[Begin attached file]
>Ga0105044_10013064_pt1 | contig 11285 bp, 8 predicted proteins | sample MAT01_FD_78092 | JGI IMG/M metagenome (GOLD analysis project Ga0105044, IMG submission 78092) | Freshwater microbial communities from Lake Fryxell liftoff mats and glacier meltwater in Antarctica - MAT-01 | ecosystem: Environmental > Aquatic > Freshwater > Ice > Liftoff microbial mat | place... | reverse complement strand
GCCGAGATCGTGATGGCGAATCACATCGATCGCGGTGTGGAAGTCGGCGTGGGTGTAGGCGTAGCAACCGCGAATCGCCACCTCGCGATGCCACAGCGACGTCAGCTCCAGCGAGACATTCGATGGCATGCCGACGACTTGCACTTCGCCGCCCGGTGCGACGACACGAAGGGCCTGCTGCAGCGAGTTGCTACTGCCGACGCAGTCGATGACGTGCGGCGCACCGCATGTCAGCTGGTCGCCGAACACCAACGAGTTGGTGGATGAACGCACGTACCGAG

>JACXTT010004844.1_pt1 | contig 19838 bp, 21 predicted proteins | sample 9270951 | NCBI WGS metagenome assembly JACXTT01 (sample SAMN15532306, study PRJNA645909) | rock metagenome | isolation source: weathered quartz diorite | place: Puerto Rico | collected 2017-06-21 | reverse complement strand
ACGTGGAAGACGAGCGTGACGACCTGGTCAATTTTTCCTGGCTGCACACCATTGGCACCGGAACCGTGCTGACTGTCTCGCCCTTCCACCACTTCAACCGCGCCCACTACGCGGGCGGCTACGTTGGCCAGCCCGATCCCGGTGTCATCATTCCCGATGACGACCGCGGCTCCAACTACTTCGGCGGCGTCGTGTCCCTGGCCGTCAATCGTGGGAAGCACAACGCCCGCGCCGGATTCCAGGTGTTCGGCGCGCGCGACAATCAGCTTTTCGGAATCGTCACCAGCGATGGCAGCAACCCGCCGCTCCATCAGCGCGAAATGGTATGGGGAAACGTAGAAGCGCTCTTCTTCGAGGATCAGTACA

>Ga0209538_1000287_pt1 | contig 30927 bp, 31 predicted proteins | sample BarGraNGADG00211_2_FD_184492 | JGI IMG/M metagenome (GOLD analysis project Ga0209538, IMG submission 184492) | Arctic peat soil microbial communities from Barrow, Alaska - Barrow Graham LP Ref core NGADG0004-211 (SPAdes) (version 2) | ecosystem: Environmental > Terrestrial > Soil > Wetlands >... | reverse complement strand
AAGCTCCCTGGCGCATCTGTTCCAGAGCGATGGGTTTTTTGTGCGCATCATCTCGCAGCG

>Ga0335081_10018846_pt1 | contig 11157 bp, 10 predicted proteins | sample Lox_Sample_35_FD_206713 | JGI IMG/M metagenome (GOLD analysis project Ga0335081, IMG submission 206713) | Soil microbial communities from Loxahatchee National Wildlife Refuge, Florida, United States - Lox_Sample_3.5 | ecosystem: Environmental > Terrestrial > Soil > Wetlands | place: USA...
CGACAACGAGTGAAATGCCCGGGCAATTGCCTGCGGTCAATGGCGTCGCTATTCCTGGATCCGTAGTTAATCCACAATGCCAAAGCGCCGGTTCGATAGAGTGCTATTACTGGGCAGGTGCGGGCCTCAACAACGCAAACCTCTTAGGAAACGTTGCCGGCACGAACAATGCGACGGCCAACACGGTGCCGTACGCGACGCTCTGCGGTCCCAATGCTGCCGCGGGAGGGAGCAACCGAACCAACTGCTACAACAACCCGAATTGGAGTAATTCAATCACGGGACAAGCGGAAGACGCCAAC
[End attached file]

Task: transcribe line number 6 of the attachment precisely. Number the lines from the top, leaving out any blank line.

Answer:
AAGCTCCCTGGCGCATCTGTTCCAGAGCGATGGGTTTTTTGTGCGCATCATCTCGCAGCG